Jean Grey partly miscolored as Psylocke is my guess for the mystery female.
Posted by: Walter Lawson | October 1, 2015 1:08 AM
Jean Grey does make sense based on her placement near other X-Factor characters. I think mainly we can agree that it's pretty unclear (that headpiece?). I half expected that someone would come along and say that it's a character that Blevins drew for another company that he was sneaking in as an easter egg.
Posted by: fnord12 | October 1, 2015 8:11 AM
It's supposed to be the headpiece and costume she first wore around X-FACTOR #63-#64.
Posted by: Luke Blanchard | October 1, 2015 11:41 PM
I think i bought 2 issues of this and 2 issues of Darkhawk, then gave up on both. As Walter says, these definitely felt at the time to be attempts to make new Peter Parkers (i.e. They were new Novas), so i doubt they thought of making them anything other than white male teens that the majority of the readership could more easily identify with. (though personally as a white male teen i enjoyed a lot of the Milestone stuff more than the vast majority of Marvel/DC stuff of its time.) There were some small attempts at diversity in the early 90s, though not enough. Other than the aforementioned Deathlok and Bishop, we also had Night Thrasher, the latino Spider-Man 2099, and Rhodey becoming War Machine. Also Northstar actually coming out, and maybe it "not mattering" how Jim Wilson caught HIV in the Hulk. Can't think of many new women heroes, though DeFalco did unsuccessfully try + push Silver Sable. And Marvel Uk had Motormouth, but she was awful. Maybe there were others I can't think of. I guess Milestone put diversity on the table for the comics industry.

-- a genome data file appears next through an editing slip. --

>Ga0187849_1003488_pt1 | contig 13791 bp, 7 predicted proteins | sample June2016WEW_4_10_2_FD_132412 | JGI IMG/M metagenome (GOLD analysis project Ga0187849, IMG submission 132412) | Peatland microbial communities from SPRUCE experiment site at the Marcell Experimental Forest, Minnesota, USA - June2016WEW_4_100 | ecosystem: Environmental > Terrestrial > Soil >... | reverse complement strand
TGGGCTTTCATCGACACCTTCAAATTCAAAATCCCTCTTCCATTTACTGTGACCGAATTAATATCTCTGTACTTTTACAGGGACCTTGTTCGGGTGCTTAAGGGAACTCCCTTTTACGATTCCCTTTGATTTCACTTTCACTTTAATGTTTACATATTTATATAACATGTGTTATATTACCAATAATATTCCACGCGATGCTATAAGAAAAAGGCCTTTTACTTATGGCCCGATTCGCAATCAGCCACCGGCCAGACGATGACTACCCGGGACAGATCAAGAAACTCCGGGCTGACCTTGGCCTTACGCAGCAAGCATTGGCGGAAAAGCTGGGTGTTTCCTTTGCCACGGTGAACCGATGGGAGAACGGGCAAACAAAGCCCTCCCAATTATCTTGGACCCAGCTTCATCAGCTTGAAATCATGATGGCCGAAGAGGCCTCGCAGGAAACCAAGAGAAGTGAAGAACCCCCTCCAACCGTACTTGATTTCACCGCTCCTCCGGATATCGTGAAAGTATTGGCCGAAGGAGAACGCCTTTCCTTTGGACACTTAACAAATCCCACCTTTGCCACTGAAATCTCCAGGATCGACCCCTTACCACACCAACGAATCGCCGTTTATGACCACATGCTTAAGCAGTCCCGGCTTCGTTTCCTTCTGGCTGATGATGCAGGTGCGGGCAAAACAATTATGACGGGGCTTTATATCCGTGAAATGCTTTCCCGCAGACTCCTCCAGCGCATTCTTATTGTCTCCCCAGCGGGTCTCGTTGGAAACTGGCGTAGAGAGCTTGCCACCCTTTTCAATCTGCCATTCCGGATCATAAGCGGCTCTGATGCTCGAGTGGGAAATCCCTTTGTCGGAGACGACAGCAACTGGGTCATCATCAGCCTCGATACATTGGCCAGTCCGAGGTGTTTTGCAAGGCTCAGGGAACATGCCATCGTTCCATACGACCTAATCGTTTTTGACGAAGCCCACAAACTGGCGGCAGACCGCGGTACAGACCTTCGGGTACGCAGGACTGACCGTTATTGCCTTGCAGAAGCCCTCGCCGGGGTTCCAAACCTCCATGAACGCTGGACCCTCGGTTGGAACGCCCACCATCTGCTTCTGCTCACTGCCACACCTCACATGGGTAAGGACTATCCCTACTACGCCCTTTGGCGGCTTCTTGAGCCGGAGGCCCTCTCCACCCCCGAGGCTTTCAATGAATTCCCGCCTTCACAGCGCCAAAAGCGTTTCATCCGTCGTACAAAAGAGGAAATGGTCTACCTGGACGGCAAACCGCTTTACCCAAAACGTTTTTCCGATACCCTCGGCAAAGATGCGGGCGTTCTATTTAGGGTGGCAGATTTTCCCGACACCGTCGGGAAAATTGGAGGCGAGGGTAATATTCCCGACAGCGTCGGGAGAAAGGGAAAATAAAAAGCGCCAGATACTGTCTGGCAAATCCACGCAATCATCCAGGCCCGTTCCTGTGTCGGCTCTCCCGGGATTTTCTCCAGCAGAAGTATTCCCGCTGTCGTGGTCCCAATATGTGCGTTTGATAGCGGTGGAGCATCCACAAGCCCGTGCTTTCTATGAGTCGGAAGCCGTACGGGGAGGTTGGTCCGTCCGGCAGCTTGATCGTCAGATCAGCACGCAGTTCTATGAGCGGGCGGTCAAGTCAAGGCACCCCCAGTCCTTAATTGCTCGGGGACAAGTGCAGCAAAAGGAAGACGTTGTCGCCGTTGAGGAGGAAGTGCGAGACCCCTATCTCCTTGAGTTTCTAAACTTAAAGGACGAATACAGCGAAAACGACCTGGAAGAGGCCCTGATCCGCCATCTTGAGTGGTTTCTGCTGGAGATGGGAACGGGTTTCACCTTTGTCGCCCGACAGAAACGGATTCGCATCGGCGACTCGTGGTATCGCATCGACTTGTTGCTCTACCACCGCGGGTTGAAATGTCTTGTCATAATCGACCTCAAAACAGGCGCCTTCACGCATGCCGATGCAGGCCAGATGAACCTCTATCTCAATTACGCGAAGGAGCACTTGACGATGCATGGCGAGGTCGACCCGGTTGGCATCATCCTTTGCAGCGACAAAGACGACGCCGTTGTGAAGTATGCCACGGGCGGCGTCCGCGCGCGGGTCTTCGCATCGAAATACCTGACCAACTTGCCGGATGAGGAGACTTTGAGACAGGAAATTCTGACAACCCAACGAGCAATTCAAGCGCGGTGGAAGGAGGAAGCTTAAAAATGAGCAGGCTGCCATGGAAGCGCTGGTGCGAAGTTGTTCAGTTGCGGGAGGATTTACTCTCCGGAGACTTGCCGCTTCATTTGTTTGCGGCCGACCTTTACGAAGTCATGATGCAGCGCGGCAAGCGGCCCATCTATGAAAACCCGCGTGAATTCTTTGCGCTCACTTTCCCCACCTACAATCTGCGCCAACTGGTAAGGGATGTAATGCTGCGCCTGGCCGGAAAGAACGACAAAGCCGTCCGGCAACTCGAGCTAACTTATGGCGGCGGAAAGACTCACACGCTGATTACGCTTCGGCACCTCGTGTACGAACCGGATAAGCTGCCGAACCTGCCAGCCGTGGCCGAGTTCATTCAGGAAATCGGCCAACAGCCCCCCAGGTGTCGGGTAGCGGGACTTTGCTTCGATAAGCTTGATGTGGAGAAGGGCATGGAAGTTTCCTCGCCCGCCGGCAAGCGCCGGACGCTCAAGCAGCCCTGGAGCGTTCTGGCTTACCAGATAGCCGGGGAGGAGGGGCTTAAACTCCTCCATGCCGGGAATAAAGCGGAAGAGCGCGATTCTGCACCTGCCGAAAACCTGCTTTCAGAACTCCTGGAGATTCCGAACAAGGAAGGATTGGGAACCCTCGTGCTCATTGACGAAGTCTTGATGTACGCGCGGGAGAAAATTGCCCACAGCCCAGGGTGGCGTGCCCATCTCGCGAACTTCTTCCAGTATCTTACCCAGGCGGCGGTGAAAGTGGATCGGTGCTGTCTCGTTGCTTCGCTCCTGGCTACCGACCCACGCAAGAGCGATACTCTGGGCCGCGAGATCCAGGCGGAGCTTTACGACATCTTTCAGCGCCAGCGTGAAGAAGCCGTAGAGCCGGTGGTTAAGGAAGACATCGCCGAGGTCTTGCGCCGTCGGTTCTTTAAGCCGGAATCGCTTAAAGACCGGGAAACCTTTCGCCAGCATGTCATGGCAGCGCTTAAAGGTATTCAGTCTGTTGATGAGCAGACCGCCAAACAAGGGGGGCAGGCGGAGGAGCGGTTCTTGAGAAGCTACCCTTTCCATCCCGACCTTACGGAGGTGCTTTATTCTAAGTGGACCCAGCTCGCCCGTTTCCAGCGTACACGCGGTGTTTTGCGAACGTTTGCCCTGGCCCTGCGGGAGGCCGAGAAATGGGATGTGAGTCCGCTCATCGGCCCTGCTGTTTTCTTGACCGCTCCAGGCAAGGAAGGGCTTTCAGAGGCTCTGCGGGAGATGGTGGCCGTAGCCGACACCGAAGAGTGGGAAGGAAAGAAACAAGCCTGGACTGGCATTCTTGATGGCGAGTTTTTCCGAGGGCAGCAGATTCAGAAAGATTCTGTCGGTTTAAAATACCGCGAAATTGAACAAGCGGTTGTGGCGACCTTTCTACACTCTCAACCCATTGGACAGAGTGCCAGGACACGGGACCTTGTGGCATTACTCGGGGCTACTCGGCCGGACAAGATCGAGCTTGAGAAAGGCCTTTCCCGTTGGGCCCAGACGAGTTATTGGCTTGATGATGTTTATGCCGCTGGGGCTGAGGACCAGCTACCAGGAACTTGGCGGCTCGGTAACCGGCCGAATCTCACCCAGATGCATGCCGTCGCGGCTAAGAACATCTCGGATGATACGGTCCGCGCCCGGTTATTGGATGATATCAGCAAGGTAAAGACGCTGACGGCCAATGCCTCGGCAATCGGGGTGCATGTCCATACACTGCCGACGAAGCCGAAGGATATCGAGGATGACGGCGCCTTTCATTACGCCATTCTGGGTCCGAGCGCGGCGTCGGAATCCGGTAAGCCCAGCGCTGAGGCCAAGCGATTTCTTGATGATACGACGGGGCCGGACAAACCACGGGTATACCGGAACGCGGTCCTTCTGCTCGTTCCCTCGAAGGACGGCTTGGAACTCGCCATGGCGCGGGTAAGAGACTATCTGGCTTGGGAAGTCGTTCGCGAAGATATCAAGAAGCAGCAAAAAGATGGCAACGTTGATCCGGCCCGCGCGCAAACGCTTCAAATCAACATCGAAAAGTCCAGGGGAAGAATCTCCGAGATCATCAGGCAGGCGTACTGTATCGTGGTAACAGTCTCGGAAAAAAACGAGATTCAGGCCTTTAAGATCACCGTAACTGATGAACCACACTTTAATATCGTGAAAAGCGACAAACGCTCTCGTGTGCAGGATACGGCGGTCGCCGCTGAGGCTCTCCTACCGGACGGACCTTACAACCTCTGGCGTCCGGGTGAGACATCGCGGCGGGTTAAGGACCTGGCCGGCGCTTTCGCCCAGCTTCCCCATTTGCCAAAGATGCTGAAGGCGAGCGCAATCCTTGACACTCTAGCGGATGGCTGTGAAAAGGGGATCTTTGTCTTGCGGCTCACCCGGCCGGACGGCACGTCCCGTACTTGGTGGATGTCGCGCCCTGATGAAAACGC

Posted by: Jonathan | October 7, 2015 7:07 AM
I kinda like 8-Ball; you have to take him in that "kooky Steve Ditko villain" way, which seems to be what Fingeroth was going for. He definitely needed a wilder origin story; perhaps Jason Aaron will come up with a new version who can foretell the future by shaking his head.
Posted by: Omar Karindu | October 13, 2015 7:46 PM
Mmm, nope. Still hate Blevins' art. Also agree that it's Jean Grey, albeit ineptly drawn and mis-colored.
Posted by: Erik Beck | December 27, 2015 7:55 AM